A dotty delight: Spots by Helen Ward

posted in: Helen Ward | 4

spotscoverPacked with perky Dr Seuss-esque rhyme, Spots by Helen Ward (Spots in a Box in the US) is a very funny exploration of one guinea fowl’s quest for his missing spots.

His plumage is not like the others so he sends off for dotty supplies: he wants to fit in by matching his friends. Boxes of all sorts arrive, filled with spots of different colour and size, but will any of them be spot on and what he thought he needed?

This is an amazingly illustrated, stunningly produced book about how one guinea fowl’s quest to be like all the others leads him to discover that we don’t all need to be the same to get along; smiles, not colour of spots, is what brings us together.


Helen Ward’s text is a delight to read aloud, full of bouncing, lively word play. Her illustrations, detailed and finely painted, zing off uncluttered white backgrounds, giving them a real sense of impact with each page turn. Not only beautiful to look at, they are also funny! From the guinea fowl with a box on his head to his dancing as he wears silvery, sparkly spots, there’s something reminiscent of the great black and white comedy heroes like Laurel and Hardy or Buster Keaton in the bird’s characterisation.


With die cut holes, foil and sparkle, this book has been produced with great attention to detail. The pages are such that you will want to explore them with your fingers as well as eyes as you read or listen (there’s even a spread where you’ll want to get out your pencils and make your own mark – the illustration will lure you in).


Humorous and inventive, with a subtle message about diversity and finding out who you are, Spots is a prize-worthy picture book.

We decided to create our own flock of guinea fowl each with their own style of spots. I created a guinea fowl silhouette which we printed and cut out – you can do exactly the same by downloading this left-facing fowl and this right-facing one (in pdf format).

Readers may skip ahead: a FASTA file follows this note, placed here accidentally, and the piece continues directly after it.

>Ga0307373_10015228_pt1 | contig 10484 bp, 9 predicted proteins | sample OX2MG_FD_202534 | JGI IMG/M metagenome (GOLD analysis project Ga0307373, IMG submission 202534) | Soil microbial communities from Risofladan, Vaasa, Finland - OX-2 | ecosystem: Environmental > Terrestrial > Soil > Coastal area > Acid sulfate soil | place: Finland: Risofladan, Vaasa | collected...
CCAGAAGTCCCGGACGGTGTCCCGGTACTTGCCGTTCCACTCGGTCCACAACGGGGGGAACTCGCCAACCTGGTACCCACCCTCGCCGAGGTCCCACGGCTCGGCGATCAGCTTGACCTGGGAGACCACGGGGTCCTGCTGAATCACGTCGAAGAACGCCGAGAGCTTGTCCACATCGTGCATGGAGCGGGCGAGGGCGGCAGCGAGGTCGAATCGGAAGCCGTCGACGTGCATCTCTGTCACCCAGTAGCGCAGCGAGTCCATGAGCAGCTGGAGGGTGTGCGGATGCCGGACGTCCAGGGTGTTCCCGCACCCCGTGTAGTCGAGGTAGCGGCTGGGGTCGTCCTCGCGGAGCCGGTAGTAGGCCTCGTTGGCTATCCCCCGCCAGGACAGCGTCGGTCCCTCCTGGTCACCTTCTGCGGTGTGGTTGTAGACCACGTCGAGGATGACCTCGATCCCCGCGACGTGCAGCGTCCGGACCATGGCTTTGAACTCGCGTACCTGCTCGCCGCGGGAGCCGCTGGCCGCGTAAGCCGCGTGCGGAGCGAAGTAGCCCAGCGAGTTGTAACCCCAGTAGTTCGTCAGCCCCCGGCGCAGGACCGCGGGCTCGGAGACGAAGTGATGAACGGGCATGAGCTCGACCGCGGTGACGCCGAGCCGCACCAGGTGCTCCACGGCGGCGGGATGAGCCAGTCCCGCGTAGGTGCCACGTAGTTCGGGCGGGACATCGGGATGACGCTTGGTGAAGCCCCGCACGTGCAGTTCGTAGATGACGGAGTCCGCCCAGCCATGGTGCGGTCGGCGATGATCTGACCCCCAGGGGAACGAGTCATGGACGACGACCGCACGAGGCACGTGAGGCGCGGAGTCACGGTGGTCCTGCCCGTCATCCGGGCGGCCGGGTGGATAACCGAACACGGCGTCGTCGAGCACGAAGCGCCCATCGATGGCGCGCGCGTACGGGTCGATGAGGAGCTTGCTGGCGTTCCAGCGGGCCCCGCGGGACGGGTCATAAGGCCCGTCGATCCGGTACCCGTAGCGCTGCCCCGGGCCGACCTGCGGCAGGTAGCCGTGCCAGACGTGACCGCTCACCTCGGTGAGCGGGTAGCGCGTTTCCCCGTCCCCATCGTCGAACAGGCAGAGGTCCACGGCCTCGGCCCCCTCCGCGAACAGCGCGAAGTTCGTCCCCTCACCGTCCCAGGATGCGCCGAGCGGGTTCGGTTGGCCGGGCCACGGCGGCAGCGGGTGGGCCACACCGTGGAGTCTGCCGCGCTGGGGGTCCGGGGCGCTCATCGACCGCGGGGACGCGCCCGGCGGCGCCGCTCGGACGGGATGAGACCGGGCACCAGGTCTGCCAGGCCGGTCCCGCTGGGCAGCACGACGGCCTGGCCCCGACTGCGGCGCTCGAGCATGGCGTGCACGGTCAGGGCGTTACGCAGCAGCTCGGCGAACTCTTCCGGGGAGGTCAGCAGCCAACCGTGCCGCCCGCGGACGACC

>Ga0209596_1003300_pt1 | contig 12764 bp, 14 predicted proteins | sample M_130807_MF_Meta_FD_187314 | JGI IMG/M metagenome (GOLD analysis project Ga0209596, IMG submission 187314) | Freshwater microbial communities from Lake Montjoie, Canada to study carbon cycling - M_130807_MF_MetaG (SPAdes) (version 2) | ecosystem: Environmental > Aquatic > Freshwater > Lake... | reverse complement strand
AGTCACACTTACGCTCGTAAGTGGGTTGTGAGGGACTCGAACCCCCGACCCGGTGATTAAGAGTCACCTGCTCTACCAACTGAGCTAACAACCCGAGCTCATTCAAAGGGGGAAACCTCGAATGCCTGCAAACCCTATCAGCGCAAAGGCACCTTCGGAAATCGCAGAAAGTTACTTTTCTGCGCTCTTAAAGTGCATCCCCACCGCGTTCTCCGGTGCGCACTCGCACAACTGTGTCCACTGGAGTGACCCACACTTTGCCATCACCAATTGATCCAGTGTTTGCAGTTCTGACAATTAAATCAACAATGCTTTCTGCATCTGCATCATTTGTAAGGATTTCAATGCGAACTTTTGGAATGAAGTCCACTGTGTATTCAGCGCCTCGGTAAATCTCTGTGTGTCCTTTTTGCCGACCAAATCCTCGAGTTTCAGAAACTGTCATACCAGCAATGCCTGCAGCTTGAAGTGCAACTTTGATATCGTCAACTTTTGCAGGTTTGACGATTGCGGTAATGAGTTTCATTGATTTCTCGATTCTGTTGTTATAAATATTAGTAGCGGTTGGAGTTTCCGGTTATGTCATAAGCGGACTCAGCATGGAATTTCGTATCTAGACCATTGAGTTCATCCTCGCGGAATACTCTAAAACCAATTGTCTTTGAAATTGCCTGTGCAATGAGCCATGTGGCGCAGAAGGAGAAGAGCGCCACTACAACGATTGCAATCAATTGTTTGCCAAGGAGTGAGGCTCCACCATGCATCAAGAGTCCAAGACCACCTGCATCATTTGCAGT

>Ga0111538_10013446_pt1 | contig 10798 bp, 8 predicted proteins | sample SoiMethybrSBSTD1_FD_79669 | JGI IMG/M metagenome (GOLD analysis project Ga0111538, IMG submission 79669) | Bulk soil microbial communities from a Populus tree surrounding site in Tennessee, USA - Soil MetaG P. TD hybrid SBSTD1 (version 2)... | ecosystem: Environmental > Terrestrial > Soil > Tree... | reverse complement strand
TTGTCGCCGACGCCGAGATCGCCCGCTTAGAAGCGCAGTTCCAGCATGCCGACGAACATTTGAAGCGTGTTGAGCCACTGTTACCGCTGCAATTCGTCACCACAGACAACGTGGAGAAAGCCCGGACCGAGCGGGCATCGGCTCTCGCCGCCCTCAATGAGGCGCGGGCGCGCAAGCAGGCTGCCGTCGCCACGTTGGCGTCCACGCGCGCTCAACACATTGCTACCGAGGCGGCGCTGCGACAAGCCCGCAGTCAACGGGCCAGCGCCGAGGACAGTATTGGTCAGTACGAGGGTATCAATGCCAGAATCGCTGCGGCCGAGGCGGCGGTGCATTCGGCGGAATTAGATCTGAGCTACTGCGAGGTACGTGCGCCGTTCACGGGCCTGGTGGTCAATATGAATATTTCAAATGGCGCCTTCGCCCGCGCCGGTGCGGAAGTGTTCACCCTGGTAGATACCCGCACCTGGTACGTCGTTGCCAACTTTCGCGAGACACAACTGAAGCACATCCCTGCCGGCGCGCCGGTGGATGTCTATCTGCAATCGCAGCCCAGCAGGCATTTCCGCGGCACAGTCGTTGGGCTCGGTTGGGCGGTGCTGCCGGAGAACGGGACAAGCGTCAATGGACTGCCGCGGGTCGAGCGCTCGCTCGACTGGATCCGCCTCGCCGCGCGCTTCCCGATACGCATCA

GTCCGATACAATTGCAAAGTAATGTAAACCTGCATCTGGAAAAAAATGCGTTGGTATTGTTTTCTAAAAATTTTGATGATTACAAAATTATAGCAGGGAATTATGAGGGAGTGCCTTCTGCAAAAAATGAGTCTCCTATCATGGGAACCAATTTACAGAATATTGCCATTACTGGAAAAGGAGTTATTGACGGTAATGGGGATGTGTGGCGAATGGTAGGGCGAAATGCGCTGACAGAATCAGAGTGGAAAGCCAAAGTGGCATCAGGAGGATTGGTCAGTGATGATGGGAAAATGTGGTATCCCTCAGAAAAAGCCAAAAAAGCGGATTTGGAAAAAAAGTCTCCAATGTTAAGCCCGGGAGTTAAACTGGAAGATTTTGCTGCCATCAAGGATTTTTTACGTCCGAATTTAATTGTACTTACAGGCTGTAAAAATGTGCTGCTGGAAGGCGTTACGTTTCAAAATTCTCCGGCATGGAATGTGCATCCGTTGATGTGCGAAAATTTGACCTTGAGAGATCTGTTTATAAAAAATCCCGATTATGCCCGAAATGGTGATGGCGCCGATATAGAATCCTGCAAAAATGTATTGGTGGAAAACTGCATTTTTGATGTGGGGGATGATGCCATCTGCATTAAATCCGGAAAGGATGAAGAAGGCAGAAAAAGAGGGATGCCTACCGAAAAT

We then let ourselves loose with spotty and dotty ideas, mixing stickers with printing (corks and lids), using the hole puncher to create mini dots to glue on, ink splats, collage circles, buttons, sequins – anything went as long as it was spotty or dotty.


All in all this made for a rather grand flock – imagine how well this could work in a classroom or group setting?!


Whilst decorating our guinea fowl we listened to:

  • Ladybug Without Spots by Randy Kaplan
  • Dots and Spots by John Bristow
  • Dotty Dimples by G.H.Green/arr.Bill Cahn – for three xylophones!

  • Other activities which would go well with Spots include:

  • Dressing up with spots. I know my girls would go mad for a box full of dot stickers and permission to cover themselves in them. I think it would look pretty cool too, especially if they were wearing something monochrome. A perfect rainy day activity!
  • Using left over plastic eggs from Easter and some feathers to make your own toy guinea fowl, using this image as a starting point (just add spots!)
  • Joining the dots. There’s a dot-to-dot guinea fowl in Spots, but rather than drawing in the book, why not print off some dot-to-dot activity sheets if you and the kids enjoy joining the dots.
  • Reading Elmer by David McKee; this is another story with a similar tale about being different and yet finding a way to feel happy.

  • Do you go in more for spots or stripes? What are your favourite picture books about either?

    Disclosure: I was sent a free review copy of this book by the publisher.

    4 Responses

      • Zoe

        Thanks Catherine. Even though it has been out a little while in both the US and the UK it hasn’t been picked up widely it seems, and I can’t understand that. It’s such delightful book.

      • Zoe

        Thanks Marjorie. My favourite “dots” created by my girls are those from milk bottle tops!

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